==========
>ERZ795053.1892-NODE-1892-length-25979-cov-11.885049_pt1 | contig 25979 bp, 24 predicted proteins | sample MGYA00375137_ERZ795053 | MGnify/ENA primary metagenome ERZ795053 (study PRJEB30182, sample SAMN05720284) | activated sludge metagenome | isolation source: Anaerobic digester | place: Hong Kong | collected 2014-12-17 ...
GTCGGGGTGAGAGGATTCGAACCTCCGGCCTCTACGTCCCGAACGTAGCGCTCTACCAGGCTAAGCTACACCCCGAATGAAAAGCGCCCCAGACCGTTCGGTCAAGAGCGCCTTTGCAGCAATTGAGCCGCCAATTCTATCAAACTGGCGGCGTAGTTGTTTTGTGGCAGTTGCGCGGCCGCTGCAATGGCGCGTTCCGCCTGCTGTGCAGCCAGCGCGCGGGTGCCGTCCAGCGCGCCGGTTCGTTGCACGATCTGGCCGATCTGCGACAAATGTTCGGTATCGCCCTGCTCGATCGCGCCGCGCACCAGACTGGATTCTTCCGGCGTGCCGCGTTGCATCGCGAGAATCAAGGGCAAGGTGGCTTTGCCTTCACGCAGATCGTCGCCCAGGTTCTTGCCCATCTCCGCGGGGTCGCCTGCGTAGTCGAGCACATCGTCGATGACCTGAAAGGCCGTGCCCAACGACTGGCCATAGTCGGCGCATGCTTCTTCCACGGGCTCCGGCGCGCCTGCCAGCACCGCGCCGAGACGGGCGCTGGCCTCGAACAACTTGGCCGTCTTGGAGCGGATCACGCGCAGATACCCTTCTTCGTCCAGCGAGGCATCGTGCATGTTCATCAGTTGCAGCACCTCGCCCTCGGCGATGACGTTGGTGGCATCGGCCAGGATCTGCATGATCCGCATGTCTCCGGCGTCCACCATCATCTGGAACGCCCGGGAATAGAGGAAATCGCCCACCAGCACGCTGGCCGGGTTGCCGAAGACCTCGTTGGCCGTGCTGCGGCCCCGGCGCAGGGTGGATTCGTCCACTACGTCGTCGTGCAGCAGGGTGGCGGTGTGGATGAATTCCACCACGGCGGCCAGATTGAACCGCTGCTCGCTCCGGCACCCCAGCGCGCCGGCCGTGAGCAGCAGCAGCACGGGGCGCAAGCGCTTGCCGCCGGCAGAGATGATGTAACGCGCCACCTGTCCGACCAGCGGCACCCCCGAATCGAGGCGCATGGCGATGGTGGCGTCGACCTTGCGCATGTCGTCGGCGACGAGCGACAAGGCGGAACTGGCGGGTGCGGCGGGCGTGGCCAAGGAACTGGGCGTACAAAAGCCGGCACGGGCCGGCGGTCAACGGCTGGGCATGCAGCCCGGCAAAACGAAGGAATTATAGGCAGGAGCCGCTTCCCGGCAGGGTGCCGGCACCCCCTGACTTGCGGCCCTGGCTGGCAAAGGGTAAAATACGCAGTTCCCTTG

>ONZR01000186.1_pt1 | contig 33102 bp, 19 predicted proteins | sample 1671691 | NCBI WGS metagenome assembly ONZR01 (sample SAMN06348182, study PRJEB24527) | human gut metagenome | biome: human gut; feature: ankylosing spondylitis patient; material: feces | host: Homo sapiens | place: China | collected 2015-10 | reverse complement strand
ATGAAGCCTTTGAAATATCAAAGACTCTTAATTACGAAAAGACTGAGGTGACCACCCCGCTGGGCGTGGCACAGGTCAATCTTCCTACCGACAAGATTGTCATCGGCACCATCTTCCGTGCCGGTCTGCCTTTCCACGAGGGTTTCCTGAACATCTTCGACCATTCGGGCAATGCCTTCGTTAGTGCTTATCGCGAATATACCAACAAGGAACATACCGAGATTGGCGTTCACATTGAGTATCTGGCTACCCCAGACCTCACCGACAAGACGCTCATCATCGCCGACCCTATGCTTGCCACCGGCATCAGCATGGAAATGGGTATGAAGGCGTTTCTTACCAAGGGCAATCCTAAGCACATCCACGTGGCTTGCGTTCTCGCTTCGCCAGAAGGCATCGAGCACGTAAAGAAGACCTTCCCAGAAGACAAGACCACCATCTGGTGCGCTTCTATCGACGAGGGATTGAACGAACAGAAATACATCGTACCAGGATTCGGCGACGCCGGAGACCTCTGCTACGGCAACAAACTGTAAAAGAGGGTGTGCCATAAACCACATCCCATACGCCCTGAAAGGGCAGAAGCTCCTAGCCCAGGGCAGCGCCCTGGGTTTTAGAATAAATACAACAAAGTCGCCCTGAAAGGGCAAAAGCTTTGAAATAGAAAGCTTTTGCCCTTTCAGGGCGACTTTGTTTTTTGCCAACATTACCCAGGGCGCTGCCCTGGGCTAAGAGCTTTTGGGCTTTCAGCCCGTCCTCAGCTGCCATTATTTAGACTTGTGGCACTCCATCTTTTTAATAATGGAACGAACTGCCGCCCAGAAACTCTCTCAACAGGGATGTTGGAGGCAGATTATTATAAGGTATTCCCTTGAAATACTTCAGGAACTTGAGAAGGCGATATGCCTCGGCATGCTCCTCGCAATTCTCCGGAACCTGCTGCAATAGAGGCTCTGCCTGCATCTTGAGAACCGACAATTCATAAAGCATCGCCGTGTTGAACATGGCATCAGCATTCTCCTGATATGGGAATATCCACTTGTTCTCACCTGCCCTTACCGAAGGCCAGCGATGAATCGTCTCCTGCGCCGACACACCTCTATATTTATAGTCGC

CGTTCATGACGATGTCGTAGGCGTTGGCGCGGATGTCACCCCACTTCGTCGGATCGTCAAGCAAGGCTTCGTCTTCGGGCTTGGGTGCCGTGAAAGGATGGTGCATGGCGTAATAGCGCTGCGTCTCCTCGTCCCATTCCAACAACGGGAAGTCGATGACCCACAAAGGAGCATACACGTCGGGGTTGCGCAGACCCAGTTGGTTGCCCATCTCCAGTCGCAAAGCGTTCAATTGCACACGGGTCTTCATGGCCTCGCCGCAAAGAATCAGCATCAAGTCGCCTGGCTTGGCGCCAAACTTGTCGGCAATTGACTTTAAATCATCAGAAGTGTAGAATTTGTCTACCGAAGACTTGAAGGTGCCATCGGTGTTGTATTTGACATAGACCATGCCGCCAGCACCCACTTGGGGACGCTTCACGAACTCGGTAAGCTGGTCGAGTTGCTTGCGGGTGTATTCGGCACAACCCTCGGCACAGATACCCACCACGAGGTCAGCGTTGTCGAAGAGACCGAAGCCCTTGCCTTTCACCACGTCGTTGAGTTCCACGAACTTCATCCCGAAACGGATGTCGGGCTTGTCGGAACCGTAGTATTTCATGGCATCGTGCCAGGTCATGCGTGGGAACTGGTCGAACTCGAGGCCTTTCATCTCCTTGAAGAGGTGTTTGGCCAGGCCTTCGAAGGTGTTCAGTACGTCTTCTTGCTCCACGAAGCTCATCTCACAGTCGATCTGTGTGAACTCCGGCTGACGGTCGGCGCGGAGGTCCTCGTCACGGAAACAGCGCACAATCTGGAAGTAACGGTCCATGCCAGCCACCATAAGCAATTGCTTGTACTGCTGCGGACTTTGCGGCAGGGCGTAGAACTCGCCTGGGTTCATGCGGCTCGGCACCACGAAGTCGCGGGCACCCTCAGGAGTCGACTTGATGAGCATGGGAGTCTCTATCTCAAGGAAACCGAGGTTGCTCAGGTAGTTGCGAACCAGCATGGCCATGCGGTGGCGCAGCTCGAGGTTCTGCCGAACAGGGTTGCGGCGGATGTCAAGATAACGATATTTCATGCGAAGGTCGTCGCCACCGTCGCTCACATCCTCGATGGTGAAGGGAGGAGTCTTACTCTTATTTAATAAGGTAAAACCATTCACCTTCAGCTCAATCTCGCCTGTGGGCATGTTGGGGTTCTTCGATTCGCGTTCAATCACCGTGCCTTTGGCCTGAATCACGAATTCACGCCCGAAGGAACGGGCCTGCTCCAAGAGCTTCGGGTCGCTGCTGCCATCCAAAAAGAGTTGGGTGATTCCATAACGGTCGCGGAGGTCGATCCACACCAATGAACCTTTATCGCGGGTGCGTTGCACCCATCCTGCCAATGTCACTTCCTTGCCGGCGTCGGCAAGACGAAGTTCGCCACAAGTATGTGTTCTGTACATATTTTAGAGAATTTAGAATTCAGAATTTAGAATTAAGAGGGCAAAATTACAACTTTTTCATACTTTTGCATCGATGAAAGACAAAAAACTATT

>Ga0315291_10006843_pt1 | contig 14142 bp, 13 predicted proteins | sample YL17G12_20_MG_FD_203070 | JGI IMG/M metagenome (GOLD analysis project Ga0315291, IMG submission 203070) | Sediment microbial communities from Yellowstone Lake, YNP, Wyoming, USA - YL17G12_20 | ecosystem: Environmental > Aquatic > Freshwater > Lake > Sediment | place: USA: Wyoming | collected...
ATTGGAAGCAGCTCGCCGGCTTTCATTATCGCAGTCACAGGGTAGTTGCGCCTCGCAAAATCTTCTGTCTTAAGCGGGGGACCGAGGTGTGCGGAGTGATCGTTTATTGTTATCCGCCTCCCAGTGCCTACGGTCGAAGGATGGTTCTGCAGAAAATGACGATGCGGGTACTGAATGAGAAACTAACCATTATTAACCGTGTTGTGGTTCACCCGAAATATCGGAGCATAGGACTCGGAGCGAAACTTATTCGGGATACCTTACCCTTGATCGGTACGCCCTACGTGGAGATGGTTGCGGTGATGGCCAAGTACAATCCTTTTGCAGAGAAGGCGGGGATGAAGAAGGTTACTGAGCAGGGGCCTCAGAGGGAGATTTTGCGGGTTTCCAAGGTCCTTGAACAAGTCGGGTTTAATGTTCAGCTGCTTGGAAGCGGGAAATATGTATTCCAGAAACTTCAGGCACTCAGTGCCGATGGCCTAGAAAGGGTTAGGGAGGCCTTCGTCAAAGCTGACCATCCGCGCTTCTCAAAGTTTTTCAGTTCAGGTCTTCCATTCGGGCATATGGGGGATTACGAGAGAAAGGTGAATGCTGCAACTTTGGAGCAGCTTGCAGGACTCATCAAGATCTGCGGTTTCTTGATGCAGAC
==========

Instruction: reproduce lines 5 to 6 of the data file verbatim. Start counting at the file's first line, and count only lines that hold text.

CGTTCATGACGATGTCGTAGGCGTTGGCGCGGATGTCACCCCACTTCGTCGGATCGTCAAGCAAGGCTTCGTCTTCGGGCTTGGGTGCCGTGAAAGGATGGTGCATGGCGTAATAGCGCTGCGTCTCCTCGTCCCATTCCAACAACGGGAAGTCGATGACCCACAAAGGAGCATACACGTCGGGGTTGCGCAGACCCAGTTGGTTGCCCATCTCCAGTCGCAAAGCGTTCAATTGCACACGGGTCTTCATGGCCTCGCCGCAAAGAATCAGCATCAAGTCGCCTGGCTTGGCGCCAAACTTGTCGGCAATTGACTTTAAATCATCAGAAGTGTAGAATTTGTCTACCGAAGACTTGAAGGTGCCATCGGTGTTGTATTTGACATAGACCATGCCGCCAGCACCCACTTGGGGACGCTTCACGAACTCGGTAAGCTGGTCGAGTTGCTTGCGGGTGTATTCGGCACAACCCTCGGCACAGATACCCACCACGAGGTCAGCGTTGTCGAAGAGACCGAAGCCCTTGCCTTTCACCACGTCGTTGAGTTCCACGAACTTCATCCCGAAACGGATGTCGGGCTTGTCGGAACCGTAGTATTTCATGGCATCGTGCCAGGTCATGCGTGGGAACTGGTCGAACTCGAGGCCTTTCATCTCCTTGAAGAGGTGTTTGGCCAGGCCTTCGAAGGTGTTCAGTACGTCTTCTTGCTCCACGAAGCTCATCTCACAGTCGATCTGTGTGAACTCCGGCTGACGGTCGGCGCGGAGGTCCTCGTCACGGAAACAGCGCACAATCTGGAAGTAACGGTCCATGCCAGCCACCATAAGCAATTGCTTGTACTGCTGCGGACTTTGCGGCAGGGCGTAGAACTCGCCTGGGTTCATGCGGCTCGGCACCACGAAGTCGCGGGCACCCTCAGGAGTCGACTTGATGAGCATGGGAGTCTCTATCTCAAGGAAACCGAGGTTGCTCAGGTAGTTGCGAACCAGCATGGCCATGCGGTGGCGCAGCTCGAGGTTCTGCCGAACAGGGTTGCGGCGGATGTCAAGATAACGATATTTCATGCGAAGGTCGTCGCCACCGTCGCTCACATCCTCGATGGTGAAGGGAGGAGTCTTACTCTTATTTAATAAGGTAAAACCATTCACCTTCAGCTCAATCTCGCCTGTGGGCATGTTGGGGTTCTTCGATTCGCGTTCAATCACCGTGCCTTTGGCCTGAATCACGAATTCACGCCCGAAGGAACGGGCCTGCTCCAAGAGCTTCGGGTCGCTGCTGCCATCCAAAAAGAGTTGGGTGATTCCATAACGGTCGCGGAGGTCGATCCACACCAATGAACCTTTATCGCGGGTGCGTTGCACCCATCCTGCCAATGTCACTTCCTTGCCGGCGTCGGCAAGACGAAGTTCGCCACAAGTATGTGTTCTGTACATATTTTAGAGAATTTAGAATTCAGAATTTAGAATTAAGAGGGCAAAATTACAACTTTTTCATACTTTTGCATCGATGAAAGACAAAAAACTATT

>Ga0315291_10006843_pt1 | contig 14142 bp, 13 predicted proteins | sample YL17G12_20_MG_FD_203070 | JGI IMG/M metagenome (GOLD analysis project Ga0315291, IMG submission 203070) | Sediment microbial communities from Yellowstone Lake, YNP, Wyoming, USA - YL17G12_20 | ecosystem: Environmental > Aquatic > Freshwater > Lake > Sediment | place: USA: Wyoming | collected...